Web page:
The headband B comprises integral rearward leg extensions from the bill portion A and the rearward terminal ends of the leg extensions may be overlapped and adjustably fastened by a conventional Velcro fastener 21 or the like to adjustably encircle and fit any normal head size.
In use, the extremely lightweight visor need not be fitted with the headband in tightened condition, even during moderately gusting winds in view of the minimum wind load resistance presented by the largely open air louvered bill. In short, a visor embodying the present invention has much less tendency to tend to blow off the head of a wearer even during moderately high gusting winds.
As earlier indicated, a visor of the configuration as shown in the drawings and herein described may be fabricated as a monolithic structure from a single block of low density foamed polyurethane material, such as for example a 1.7 lbs./cu./ft. density polyurethane foam having a measured compressive load deflection rating of around 90 ILD (indentation load deflection). The visor can be die-cut from a single rectangular block of such material using steel rule dies in conjunction with the so-called compression inversion technique known in the foam plastic industry. This known technique involves applying compressive forces to selected areas of a compressible foam block, and while such selected areas are under compression to straight cut or saw the block along predetermined lines so that when the cut off parts are permitted to recover from their compressed conditions, they "swell" and assume rounded or other predetermined shapes. In the instant case, before die-cutting the vertical shield 14 portion and other progressively elevated sections of the bill of the visor would be put under various and selected compression loads while the parent block of foam were band sawed in preselected parallel planes defining the flat underside of the visor and the top surfaces of the headband, for example. The open cell configuration of the visor as viewed in plan (FIG. 3) is the result of die-cutting the section cut from the parent block using the compression inversion technique.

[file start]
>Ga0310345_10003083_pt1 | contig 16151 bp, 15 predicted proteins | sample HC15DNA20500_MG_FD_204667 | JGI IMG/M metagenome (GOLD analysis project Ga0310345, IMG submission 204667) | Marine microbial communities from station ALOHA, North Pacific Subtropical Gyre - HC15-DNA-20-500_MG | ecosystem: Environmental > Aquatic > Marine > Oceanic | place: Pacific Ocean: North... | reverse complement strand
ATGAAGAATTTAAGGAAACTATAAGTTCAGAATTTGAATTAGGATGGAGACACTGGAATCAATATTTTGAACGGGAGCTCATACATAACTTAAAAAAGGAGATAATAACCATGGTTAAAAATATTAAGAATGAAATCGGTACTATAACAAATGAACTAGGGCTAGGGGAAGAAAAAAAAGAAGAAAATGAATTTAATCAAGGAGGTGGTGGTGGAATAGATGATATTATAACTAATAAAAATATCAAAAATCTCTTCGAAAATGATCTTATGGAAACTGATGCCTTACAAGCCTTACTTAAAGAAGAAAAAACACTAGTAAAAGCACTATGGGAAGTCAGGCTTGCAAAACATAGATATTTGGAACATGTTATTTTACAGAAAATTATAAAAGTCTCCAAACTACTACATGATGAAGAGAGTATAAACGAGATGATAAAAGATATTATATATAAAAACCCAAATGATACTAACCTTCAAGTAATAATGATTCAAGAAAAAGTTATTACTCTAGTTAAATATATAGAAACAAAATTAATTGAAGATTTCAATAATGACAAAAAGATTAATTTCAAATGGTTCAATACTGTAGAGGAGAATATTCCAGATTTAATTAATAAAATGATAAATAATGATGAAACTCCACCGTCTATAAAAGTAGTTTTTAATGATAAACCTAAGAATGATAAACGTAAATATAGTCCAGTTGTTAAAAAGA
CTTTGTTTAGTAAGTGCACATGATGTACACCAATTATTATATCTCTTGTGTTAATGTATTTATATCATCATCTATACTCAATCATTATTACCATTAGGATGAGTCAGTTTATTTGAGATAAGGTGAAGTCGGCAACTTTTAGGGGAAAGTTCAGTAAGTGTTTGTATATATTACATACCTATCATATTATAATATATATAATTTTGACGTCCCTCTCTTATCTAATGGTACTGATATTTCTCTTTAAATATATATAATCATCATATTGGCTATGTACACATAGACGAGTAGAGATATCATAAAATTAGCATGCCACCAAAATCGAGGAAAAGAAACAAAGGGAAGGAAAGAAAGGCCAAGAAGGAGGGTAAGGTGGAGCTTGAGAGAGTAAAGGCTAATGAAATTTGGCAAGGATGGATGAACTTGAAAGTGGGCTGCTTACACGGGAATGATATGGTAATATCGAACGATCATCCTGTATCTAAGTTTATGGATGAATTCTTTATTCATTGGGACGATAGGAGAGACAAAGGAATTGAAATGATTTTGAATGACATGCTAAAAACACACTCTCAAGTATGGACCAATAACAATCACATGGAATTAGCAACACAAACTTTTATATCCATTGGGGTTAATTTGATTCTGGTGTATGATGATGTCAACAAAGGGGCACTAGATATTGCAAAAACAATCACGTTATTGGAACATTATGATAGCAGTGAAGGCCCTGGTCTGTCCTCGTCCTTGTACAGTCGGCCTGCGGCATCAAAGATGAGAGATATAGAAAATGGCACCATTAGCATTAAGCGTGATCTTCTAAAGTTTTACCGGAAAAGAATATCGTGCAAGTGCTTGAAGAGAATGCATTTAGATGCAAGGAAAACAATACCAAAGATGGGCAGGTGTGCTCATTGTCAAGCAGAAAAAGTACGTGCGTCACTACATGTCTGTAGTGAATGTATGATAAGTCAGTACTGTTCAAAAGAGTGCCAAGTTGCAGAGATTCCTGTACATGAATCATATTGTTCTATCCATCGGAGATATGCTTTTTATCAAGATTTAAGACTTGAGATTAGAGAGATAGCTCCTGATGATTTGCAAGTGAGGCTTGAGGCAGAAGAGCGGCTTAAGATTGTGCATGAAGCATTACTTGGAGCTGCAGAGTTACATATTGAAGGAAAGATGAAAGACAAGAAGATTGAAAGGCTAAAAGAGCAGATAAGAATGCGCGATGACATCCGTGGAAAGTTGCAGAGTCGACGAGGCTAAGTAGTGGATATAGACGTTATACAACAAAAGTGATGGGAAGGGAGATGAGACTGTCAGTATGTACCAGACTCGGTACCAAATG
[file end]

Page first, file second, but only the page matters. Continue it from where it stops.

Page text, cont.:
It is also pointed out that a visor of basically the same design and configuration as herein shown and described may be fabricated from separately die cut ribbons of flat sheet material and simply bonded together at their contacting or merging points. Specifically, the louvers 11, 12, 13 and 14 initially may all be die-cut from flat sheets, then turned on edge and assembled and bonded together at the sides of the visor where all of these parts (including the legs of the headband) are shown as merging in the monolithic embodiment as shown.
Although the present invention has been described for purposes of clarity in some detail by way of illustration and example, it is understood that the breadth of the invention is limited only by the scope of the appended claims hereto.
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|WO1998030180A1 *||Jan 9, 1998||Jul 16, 1998||Dennis Kuhlman||Protective visor for hair treatment|
|U.S. Classification||2/12, 2/200.1, 2/918, 2/209.3, 2/909|
|Cooperative Classification||Y10S2/909, Y10S2/918, A61F9/045|
|Sep 13, 1993||FPAY||Fee payment|
Year of fee payment: 4
|Mar 3, 1998||REMI||Maintenance fee reminder mailed|
|Aug 9, 1998||LAPS||Lapse for failure to pay maintenance fees|
|Oct 20, 1998||FP||Expired due to failure to pay maintenance fee|
Effective date: 19980807